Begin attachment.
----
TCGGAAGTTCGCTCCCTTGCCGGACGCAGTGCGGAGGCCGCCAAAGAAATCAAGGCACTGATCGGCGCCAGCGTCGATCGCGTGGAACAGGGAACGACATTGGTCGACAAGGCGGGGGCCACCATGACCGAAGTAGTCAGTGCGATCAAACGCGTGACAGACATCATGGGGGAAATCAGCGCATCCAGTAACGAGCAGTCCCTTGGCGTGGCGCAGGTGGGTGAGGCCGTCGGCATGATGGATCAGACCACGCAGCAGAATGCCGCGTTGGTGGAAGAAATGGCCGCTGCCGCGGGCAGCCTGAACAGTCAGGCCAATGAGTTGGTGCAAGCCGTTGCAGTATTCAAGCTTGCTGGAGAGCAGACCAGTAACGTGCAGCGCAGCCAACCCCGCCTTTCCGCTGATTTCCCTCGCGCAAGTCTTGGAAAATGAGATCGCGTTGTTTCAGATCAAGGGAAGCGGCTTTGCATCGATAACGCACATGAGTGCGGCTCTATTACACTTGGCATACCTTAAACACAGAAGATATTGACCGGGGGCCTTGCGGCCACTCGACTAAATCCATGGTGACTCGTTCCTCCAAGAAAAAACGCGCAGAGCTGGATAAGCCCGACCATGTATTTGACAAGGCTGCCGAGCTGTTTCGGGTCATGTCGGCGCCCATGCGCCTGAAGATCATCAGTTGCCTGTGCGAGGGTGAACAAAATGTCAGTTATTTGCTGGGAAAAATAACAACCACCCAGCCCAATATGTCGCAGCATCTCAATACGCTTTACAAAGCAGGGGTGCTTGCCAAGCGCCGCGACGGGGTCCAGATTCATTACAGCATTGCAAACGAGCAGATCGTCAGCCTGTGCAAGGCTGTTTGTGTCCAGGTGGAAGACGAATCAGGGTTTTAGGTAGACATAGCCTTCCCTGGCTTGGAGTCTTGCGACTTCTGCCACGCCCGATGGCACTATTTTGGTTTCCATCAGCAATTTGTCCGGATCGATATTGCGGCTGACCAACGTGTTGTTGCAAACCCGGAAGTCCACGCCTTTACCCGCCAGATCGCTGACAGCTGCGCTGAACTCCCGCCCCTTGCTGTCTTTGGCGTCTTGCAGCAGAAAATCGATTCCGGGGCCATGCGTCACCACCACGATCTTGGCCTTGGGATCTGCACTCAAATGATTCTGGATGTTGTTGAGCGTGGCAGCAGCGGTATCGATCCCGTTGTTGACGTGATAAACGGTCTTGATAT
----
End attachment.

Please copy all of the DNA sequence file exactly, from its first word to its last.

TCGGAAGTTCGCTCCCTTGCCGGACGCAGTGCGGAGGCCGCCAAAGAAATCAAGGCACTGATCGGCGCCAGCGTCGATCGCGTGGAACAGGGAACGACATTGGTCGACAAGGCGGGGGCCACCATGACCGAAGTAGTCAGTGCGATCAAACGCGTGACAGACATCATGGGGGAAATCAGCGCATCCAGTAACGAGCAGTCCCTTGGCGTGGCGCAGGTGGGTGAGGCCGTCGGCATGATGGATCAGACCACGCAGCAGAATGCCGCGTTGGTGGAAGAAATGGCCGCTGCCGCGGGCAGCCTGAACAGTCAGGCCAATGAGTTGGTGCAAGCCGTTGCAGTATTCAAGCTTGCTGGAGAGCAGACCAGTAACGTGCAGCGCAGCCAACCCCGCCTTTCCGCTGATTTCCCTCGCGCAAGTCTTGGAAAATGAGATCGCGTTGTTTCAGATCAAGGGAAGCGGCTTTGCATCGATAACGCACATGAGTGCGGCTCTATTACACTTGGCATACCTTAAACACAGAAGATATTGACCGGGGGCCTTGCGGCCACTCGACTAAATCCATGGTGACTCGTTCCTCCAAGAAAAAACGCGCAGAGCTGGATAAGCCCGACCATGTATTTGACAAGGCTGCCGAGCTGTTTCGGGTCATGTCGGCGCCCATGCGCCTGAAGATCATCAGTTGCCTGTGCGAGGGTGAACAAAATGTCAGTTATTTGCTGGGAAAAATAACAACCACCCAGCCCAATATGTCGCAGCATCTCAATACGCTTTACAAAGCAGGGGTGCTTGCCAAGCGCCGCGACGGGGTCCAGATTCATTACAGCATTGCAAACGAGCAGATCGTCAGCCTGTGCAAGGCTGTTTGTGTCCAGGTGGAAGACGAATCAGGGTTTTAGGTAGACATAGCCTTCCCTGGCTTGGAGTCTTGCGACTTCTGCCACGCCCGATGGCACTATTTTGGTTTCCATCAGCAATTTGTCCGGATCGATATTGCGGCTGACCAACGTGTTGTTGCAAACCCGGAAGTCCACGCCTTTACCCGCCAGATCGCTGACAGCTGCGCTGAACTCCCGCCCCTTGCTGTCTTTGGCGTCTTGCAGCAGAAAATCGATTCCGGGGCCATGCGTCACCACCACGATCTTGGCCTTGGGATCTGCACTCAAATGATTCTGGATGTTGTTGAGCGTGGCAGCAGCGGTATCGATCCCGTTGTTGACGTGATAAACGGTCTTGATAT